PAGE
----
Mountain Fair brings people together through competition
Fly casting: Kenny Riley
Men’s woodsplitting: Aaron Stevens
Women’s woodsplitting: Olivia Pevec
Adult limbo: Justin Woelfle
Singles horseshoe: Gilberto Loya
Pie: Jasmine Liddington (cream), Jeff Liddington (exotic), Terry Rogers (fruit)
Cake: Vanessa Gilbert, Cholla Nicoll (exotic)
Some results not available at press time
For race results, see sports
You might not think of competition as a means of fostering unity, but that’s exactly what happens every year at Mountain Fair.
“It’s all about challenging and supporting everyone,” said Betty Hoops, who runs the hula hoop contest. “I try to make it about finding your power and playfulness and reaching your personal best.”
That’s an unusual attitude from a Guinness World Record holder, but she’s not alone. Blacksmith and four-time women’s woodsplitting champ Olivia Pevec had a similar perspective.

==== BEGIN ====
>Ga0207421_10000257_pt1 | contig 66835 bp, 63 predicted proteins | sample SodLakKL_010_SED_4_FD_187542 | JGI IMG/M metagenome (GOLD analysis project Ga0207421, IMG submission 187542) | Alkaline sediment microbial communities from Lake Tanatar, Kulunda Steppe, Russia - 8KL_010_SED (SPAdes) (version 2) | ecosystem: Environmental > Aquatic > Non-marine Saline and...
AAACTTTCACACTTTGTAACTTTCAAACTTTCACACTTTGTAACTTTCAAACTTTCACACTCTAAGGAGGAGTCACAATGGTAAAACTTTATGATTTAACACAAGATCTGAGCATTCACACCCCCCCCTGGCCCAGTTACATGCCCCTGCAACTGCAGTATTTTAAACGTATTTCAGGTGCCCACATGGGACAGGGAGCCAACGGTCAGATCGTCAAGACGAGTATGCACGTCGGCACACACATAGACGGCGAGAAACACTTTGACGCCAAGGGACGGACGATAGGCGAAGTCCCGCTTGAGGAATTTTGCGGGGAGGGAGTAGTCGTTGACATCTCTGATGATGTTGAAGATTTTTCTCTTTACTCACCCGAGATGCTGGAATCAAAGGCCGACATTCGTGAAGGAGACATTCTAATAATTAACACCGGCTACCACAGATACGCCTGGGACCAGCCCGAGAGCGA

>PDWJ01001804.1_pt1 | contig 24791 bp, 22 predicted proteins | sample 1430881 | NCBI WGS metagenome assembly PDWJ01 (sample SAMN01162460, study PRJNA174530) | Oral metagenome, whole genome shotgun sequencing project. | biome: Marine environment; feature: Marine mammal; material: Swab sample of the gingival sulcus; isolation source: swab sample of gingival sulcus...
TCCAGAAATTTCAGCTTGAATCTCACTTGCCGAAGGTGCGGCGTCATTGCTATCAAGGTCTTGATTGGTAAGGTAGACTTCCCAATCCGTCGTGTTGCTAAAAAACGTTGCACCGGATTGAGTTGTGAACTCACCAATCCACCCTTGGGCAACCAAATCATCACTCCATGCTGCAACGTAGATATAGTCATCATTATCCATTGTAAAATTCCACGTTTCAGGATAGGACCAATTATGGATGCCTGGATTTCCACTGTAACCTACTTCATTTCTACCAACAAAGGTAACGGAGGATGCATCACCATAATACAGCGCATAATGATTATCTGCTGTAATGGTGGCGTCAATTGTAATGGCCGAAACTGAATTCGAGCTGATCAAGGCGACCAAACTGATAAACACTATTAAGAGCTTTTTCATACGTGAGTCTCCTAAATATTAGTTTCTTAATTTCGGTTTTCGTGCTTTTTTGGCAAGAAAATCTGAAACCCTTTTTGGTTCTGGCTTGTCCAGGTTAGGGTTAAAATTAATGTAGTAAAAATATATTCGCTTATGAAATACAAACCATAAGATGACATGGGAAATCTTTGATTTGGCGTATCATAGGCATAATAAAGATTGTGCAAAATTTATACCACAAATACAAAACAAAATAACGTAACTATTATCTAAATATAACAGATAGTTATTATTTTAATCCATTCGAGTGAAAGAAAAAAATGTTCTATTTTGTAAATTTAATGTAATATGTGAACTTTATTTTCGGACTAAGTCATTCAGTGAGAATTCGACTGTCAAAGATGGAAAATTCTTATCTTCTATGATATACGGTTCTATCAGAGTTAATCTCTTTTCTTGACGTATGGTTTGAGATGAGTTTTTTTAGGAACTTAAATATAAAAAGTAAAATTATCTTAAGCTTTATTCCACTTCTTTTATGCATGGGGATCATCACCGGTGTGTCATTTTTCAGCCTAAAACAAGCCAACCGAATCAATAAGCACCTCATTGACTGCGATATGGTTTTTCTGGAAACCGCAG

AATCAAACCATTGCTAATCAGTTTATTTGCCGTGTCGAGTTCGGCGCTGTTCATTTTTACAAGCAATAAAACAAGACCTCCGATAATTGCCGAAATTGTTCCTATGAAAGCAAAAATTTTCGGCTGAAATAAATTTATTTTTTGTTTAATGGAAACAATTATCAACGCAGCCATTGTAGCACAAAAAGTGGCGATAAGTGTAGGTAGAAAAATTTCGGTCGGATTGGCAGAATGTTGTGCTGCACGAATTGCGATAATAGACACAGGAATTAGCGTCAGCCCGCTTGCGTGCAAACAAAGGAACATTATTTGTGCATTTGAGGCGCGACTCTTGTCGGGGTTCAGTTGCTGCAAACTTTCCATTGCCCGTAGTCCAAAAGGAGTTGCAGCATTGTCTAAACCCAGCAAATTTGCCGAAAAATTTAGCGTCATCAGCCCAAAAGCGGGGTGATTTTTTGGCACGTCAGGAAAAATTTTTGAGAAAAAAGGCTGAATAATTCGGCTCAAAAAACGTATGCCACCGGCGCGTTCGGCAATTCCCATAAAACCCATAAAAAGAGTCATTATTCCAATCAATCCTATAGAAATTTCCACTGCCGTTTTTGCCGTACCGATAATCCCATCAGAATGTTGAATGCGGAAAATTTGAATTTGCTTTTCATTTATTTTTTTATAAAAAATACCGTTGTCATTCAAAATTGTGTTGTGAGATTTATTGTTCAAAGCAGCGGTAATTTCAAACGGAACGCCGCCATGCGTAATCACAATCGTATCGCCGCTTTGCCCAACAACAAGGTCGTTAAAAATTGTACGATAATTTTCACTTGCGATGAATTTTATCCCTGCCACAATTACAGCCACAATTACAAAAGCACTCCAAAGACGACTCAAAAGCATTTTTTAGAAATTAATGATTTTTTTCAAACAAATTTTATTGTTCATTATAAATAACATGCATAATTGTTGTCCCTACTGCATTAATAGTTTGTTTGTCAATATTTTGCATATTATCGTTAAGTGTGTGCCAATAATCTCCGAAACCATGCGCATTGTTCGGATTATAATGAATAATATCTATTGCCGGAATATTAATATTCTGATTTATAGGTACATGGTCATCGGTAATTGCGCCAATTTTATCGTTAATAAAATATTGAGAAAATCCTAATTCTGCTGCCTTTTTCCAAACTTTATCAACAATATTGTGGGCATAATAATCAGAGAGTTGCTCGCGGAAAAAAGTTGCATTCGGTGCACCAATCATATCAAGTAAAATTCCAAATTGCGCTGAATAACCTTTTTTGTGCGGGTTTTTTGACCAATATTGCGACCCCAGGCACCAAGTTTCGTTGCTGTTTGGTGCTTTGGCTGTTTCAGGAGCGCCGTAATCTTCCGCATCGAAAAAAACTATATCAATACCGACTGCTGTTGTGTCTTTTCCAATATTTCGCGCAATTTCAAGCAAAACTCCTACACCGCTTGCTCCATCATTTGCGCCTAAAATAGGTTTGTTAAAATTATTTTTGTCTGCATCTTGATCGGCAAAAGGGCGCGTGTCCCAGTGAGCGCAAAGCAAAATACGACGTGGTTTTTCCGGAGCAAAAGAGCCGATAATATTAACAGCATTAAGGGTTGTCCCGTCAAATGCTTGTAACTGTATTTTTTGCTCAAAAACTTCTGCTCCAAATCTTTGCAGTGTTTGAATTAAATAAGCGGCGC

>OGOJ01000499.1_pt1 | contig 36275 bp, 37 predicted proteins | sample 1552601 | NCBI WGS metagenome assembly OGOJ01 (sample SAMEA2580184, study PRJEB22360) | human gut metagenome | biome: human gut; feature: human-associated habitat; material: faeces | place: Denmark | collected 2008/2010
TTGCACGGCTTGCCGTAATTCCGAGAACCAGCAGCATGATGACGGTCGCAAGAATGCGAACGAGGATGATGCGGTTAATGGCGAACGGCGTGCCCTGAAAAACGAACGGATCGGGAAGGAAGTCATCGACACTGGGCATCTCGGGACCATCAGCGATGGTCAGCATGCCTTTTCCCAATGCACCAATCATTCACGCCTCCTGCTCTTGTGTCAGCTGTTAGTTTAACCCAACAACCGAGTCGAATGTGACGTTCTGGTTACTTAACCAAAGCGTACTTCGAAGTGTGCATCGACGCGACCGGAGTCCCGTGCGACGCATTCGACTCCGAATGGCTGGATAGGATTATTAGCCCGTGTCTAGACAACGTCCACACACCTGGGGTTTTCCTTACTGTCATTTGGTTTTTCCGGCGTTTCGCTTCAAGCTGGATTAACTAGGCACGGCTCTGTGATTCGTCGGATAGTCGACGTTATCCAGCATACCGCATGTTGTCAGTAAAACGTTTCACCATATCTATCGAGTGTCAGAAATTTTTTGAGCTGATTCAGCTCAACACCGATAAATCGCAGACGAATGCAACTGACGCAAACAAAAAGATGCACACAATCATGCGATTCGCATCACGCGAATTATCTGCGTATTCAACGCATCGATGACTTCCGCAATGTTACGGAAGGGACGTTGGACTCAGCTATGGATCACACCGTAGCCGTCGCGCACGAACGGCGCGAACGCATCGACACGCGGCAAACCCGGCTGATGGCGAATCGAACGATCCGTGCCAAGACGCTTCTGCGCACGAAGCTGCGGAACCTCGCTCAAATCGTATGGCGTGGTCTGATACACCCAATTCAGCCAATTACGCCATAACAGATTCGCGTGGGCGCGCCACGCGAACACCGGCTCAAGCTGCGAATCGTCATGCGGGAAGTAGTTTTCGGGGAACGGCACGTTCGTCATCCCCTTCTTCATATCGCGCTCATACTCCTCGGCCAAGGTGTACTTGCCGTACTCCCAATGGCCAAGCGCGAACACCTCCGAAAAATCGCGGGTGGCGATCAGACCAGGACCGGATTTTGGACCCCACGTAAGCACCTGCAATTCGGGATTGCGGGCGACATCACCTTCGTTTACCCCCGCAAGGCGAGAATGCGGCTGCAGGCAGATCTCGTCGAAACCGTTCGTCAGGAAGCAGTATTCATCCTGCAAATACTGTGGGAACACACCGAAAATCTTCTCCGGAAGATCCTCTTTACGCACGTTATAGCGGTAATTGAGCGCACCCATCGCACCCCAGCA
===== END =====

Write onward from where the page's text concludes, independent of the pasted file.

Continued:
“There’s so many tough chicks, so the competition is fierce, but the mutual support is every bit as strong,” she said. “It’s a really intense bonding experience.”
Not all of the events are athletic. Among the most coveted prizes are those awarded for baking.
This year saw the birth of a dynasty with Jasmine Liddington taking best in show and the cream category while her father, Jeff, nabbed the exotic prize.
“I loved seeing the look in his eyes when I won,” she said. “He was really proud.”
An Aspen native, Jasmine grew up baking with her grandmother and father.
“It’s something very family oriented, and I think the way Mountain Fair does it is really special.”
Now on the front range, she makes the trip back for the fair almost every year, and took several category ribbons in the past before clinching the top prize. While her father’s banana rum pie came from a traditional Irish recipe, she usually has to tweak things to accommodate dietary restrictions. Her own intentionally simple pie used yogurt and fresh Palisade peaches.
“You can always find another way,” she said.
Of course, while it’s fun to participate, it’s particularly nice to win.
“Everybody knows who won the competitions,” Pevec said. “It’s sort of how you become queen or king of the fair.”
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